Give Hong Kong’s domestic helpers a fair deal, it’s not that complicated
I am writing in reply to Kris Wong’s letter, “Why can’t Hong Kong show its domestic helpers some respect?” (August 10).
Hiring a domestic worker is common in Hong Kong, where one in eight families employs one. However, the issue of protecting their rights seems to be taken lightly, despite workers’ rights groups and NGOs highlighting their plight.
I agree with Mr Wong that helpers’ cash allowance for food is far from enough amid soaring living expenses in Hong Kong. It is common to see helpers congregating in different public places at the weekend, from Sha Tin Park and Mong Kok to Victoria Park and Statue Square. But have we ever taken a second to figure out why they gather on the street even during the scorching summer? I believe it’s mainly because of their role as the family breadwinner. As they try to save every dollar they can, hanging out with friends on the street seems to be the best option.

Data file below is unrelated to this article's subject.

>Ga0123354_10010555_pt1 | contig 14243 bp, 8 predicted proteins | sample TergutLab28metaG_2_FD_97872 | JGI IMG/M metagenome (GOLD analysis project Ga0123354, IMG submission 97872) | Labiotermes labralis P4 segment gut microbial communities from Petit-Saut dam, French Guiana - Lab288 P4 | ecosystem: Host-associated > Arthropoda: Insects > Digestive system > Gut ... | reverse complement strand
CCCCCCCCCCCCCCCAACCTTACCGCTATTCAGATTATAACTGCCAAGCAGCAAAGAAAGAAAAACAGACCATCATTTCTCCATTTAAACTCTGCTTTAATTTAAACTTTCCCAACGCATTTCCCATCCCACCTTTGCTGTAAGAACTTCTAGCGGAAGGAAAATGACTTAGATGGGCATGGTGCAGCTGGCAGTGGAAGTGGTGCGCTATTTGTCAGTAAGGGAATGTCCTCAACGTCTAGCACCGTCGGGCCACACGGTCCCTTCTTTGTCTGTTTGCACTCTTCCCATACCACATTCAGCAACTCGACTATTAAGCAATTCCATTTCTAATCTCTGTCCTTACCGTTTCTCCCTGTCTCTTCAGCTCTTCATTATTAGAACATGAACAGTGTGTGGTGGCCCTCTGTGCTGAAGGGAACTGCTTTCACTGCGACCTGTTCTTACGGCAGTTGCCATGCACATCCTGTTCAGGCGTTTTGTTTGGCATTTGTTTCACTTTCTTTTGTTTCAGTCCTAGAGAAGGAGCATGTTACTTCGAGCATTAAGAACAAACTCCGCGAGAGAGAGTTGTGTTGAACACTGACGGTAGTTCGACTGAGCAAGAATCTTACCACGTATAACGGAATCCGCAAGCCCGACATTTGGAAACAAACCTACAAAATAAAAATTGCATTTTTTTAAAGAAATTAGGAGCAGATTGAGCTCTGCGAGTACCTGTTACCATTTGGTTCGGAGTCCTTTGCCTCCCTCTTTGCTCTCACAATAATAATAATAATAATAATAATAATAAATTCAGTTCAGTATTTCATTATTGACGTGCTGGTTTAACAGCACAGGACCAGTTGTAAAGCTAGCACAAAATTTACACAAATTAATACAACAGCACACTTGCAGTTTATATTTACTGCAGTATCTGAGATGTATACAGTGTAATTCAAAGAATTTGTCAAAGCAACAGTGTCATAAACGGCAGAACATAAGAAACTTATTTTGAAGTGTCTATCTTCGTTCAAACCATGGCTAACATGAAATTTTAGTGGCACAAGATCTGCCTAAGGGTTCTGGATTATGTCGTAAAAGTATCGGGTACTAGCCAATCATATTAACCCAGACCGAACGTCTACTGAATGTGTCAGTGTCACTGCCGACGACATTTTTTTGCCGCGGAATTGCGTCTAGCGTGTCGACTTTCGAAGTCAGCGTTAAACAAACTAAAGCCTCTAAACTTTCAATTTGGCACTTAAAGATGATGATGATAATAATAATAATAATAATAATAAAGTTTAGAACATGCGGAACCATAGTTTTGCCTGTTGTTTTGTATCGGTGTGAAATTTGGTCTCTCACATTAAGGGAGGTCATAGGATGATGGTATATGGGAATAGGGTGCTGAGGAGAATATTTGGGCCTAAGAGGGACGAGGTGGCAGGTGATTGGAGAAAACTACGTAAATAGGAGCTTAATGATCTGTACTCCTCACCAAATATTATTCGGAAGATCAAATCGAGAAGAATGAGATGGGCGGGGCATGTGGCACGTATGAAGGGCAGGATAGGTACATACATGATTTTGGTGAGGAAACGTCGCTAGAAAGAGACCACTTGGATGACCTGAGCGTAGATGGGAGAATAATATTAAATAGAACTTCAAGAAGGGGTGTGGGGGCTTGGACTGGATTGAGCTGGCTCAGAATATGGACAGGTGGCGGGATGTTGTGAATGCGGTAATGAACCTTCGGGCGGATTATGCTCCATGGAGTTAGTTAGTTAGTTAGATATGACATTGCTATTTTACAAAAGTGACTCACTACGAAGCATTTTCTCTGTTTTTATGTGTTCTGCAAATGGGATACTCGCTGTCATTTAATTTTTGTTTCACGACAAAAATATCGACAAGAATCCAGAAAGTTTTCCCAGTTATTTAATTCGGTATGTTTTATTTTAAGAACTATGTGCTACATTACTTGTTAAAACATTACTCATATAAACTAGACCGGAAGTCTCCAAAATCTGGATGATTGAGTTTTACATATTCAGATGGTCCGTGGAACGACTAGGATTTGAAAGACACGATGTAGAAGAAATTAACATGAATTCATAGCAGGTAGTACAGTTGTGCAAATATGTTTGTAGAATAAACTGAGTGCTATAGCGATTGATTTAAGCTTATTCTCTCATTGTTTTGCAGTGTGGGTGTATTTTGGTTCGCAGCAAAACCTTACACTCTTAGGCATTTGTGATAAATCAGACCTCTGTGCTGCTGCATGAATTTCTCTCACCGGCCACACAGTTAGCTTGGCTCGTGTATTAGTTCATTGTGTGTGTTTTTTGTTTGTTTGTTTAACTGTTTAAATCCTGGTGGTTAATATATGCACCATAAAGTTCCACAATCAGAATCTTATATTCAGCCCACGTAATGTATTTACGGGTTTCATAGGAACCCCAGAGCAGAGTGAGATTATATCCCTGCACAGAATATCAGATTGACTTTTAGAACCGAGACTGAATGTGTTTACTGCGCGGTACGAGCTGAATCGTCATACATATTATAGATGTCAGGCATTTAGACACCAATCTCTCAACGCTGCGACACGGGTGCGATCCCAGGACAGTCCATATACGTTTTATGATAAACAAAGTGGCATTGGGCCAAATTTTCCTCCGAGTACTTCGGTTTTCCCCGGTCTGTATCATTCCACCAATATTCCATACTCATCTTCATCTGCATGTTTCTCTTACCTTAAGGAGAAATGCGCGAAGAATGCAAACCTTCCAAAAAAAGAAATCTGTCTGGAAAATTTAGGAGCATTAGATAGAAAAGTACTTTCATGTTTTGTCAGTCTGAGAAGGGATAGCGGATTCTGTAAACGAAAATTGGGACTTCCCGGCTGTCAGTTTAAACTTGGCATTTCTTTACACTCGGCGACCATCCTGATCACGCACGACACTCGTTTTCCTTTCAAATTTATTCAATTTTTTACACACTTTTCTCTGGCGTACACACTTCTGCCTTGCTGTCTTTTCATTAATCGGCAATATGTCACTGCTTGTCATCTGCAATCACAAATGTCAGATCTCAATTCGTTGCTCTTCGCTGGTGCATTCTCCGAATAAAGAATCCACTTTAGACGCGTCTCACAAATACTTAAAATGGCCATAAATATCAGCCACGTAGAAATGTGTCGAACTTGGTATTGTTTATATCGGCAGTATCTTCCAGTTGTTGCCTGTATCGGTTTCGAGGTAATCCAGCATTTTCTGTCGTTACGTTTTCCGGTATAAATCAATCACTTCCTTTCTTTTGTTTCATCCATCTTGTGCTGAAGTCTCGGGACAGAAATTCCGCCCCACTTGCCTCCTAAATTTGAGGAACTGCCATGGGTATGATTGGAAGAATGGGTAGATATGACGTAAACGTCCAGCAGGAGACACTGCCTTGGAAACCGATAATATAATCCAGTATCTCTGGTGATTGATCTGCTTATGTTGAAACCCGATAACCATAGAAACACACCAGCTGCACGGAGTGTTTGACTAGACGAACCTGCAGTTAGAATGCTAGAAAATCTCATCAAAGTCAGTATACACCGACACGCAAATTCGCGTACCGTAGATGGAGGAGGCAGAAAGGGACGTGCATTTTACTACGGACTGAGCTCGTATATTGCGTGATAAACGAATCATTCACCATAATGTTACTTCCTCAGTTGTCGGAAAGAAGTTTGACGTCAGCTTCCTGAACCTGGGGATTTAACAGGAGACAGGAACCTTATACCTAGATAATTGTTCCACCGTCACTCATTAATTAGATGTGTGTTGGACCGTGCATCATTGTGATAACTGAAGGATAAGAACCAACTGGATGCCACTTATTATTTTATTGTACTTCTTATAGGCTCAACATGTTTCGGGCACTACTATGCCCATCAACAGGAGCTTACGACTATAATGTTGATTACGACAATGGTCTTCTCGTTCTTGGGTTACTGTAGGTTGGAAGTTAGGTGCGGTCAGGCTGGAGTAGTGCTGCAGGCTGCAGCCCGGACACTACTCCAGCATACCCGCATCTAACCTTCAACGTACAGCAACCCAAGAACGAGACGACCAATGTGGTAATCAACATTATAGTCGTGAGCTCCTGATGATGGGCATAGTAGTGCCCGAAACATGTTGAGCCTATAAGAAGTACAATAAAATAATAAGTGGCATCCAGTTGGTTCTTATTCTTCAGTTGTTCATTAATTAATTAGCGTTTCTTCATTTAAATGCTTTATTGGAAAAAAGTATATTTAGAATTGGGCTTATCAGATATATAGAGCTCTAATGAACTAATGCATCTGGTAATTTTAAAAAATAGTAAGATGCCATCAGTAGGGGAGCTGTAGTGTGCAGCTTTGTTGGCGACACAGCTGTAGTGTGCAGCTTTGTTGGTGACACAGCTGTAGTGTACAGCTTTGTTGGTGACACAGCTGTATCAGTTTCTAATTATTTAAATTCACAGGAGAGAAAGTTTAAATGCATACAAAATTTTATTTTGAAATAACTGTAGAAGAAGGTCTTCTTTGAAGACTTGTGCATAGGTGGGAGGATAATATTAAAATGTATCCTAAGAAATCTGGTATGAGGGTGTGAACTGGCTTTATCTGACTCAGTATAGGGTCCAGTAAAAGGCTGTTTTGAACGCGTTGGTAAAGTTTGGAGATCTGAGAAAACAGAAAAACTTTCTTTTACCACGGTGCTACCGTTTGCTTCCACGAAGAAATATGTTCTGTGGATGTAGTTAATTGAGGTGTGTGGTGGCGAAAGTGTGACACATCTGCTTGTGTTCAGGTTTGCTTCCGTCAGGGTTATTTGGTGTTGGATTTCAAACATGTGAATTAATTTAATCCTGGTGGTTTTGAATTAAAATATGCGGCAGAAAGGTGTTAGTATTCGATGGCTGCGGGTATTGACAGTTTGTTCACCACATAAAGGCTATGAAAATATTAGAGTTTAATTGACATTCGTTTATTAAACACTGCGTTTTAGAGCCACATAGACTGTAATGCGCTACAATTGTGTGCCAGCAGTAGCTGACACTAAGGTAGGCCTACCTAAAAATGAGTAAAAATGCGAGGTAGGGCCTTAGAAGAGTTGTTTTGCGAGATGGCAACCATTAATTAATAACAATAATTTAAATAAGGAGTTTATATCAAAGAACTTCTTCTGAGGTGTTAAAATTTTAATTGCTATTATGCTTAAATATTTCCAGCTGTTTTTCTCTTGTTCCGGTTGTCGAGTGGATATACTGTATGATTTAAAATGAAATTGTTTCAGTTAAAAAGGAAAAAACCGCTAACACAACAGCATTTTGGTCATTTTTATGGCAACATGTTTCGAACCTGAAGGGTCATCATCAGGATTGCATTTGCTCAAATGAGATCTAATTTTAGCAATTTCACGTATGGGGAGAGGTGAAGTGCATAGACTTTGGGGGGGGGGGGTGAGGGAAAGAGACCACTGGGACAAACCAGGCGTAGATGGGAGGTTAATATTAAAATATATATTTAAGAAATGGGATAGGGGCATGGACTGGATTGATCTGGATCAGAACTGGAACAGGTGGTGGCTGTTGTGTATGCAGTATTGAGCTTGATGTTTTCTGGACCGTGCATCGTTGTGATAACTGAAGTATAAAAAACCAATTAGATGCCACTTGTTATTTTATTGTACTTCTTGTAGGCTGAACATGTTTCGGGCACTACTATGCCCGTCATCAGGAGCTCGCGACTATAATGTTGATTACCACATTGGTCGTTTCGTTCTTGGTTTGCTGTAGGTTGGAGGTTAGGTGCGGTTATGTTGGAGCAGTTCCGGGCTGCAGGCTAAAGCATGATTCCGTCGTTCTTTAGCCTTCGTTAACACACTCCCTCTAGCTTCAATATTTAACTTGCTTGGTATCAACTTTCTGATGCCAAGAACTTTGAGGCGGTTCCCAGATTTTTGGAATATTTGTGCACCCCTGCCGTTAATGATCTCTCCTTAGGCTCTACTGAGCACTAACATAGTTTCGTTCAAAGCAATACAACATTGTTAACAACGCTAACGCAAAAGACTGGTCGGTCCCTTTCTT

NGOs and labour welfare groups have been calling for a pay rise for helpers, and even for fixed working hours, as the live-in clause in the employment contract means many are on 24/7 slave-like duty. These are all fair demands, for in a way they are the backbone of our workforce. They take care of the home front, the children and the elderly, so that office staff can go to work.
However, domestic helpers are often treated badly: they face abuse and appalling conditions. It’s only when such cases hit the headlines that we realise how they are mistreated and how their basic human rights are infringed upon.
We are so reliant upon our domestic helpers. They help propel our economy. Give them the rights they are entitled to. It’s not that complicated.
Katy Law, Sha Tin